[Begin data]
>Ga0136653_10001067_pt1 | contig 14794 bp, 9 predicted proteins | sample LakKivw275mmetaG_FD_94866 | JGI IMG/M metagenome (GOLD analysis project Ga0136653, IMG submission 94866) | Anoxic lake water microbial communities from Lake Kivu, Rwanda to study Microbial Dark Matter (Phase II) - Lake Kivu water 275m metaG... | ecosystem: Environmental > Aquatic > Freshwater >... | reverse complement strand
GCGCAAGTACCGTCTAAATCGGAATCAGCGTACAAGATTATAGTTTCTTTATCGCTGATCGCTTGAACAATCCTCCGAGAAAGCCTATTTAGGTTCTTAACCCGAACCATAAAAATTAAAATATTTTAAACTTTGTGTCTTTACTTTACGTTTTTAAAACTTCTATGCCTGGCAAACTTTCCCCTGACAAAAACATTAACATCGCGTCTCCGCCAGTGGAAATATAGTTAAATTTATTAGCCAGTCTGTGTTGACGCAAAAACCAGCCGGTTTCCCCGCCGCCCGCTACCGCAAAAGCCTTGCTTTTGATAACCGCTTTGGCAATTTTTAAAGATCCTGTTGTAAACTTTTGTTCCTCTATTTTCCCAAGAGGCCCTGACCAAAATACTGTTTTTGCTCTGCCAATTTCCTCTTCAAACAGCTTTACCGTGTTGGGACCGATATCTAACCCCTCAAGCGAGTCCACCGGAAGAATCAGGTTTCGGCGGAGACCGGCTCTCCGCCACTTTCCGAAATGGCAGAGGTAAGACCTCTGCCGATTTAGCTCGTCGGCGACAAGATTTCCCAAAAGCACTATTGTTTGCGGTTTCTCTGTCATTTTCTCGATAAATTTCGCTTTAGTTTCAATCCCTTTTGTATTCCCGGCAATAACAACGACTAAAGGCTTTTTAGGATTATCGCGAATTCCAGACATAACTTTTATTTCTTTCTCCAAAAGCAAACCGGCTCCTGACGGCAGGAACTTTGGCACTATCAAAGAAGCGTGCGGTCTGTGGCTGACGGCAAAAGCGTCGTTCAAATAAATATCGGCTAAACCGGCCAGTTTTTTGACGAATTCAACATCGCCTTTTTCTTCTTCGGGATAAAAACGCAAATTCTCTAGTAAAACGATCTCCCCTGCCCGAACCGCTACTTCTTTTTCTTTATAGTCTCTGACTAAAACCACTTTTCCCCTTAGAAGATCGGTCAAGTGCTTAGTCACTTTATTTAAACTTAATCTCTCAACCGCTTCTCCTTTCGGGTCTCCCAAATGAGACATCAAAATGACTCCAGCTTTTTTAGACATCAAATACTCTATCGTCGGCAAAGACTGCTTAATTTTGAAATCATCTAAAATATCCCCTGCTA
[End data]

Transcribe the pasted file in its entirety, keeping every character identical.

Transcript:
>Ga0136653_10001067_pt1 | contig 14794 bp, 9 predicted proteins | sample LakKivw275mmetaG_FD_94866 | JGI IMG/M metagenome (GOLD analysis project Ga0136653, IMG submission 94866) | Anoxic lake water microbial communities from Lake Kivu, Rwanda to study Microbial Dark Matter (Phase II) - Lake Kivu water 275m metaG... | ecosystem: Environmental > Aquatic > Freshwater >... | reverse complement strand
GCGCAAGTACCGTCTAAATCGGAATCAGCGTACAAGATTATAGTTTCTTTATCGCTGATCGCTTGAACAATCCTCCGAGAAAGCCTATTTAGGTTCTTAACCCGAACCATAAAAATTAAAATATTTTAAACTTTGTGTCTTTACTTTACGTTTTTAAAACTTCTATGCCTGGCAAACTTTCCCCTGACAAAAACATTAACATCGCGTCTCCGCCAGTGGAAATATAGTTAAATTTATTAGCCAGTCTGTGTTGACGCAAAAACCAGCCGGTTTCCCCGCCGCCCGCTACCGCAAAAGCCTTGCTTTTGATAACCGCTTTGGCAATTTTTAAAGATCCTGTTGTAAACTTTTGTTCCTCTATTTTCCCAAGAGGCCCTGACCAAAATACTGTTTTTGCTCTGCCAATTTCCTCTTCAAACAGCTTTACCGTGTTGGGACCGATATCTAACCCCTCAAGCGAGTCCACCGGAAGAATCAGGTTTCGGCGGAGACCGGCTCTCCGCCACTTTCCGAAATGGCAGAGGTAAGACCTCTGCCGATTTAGCTCGTCGGCGACAAGATTTCCCAAAAGCACTATTGTTTGCGGTTTCTCTGTCATTTTCTCGATAAATTTCGCTTTAGTTTCAATCCCTTTTGTATTCCCGGCAATAACAACGACTAAAGGCTTTTTAGGATTATCGCGAATTCCAGACATAACTTTTATTTCTTTCTCCAAAAGCAAACCGGCTCCTGACGGCAGGAACTTTGGCACTATCAAAGAAGCGTGCGGTCTGTGGCTGACGGCAAAAGCGTCGTTCAAATAAATATCGGCTAAACCGGCCAGTTTTTTGACGAATTCAACATCGCCTTTTTCTTCTTCGGGATAAAAACGCAAATTCTCTAGTAAAACGATCTCCCCTGCCCGAACCGCTACTTCTTTTTCTTTATAGTCTCTGACTAAAACCACTTTTCCCCTTAGAAGATCGGTCAAGTGCTTAGTCACTTTATTTAAACTTAATCTCTCAACCGCTTCTCCTTTCGGGTCTCCCAAATGAGACATCAAAATGACTCCAGCTTTTTTAGACATCAAATACTCTATCGTCGGCAAAGACTGCTTAATTTTGAAATCATCTAAAATATCCCCTGCTA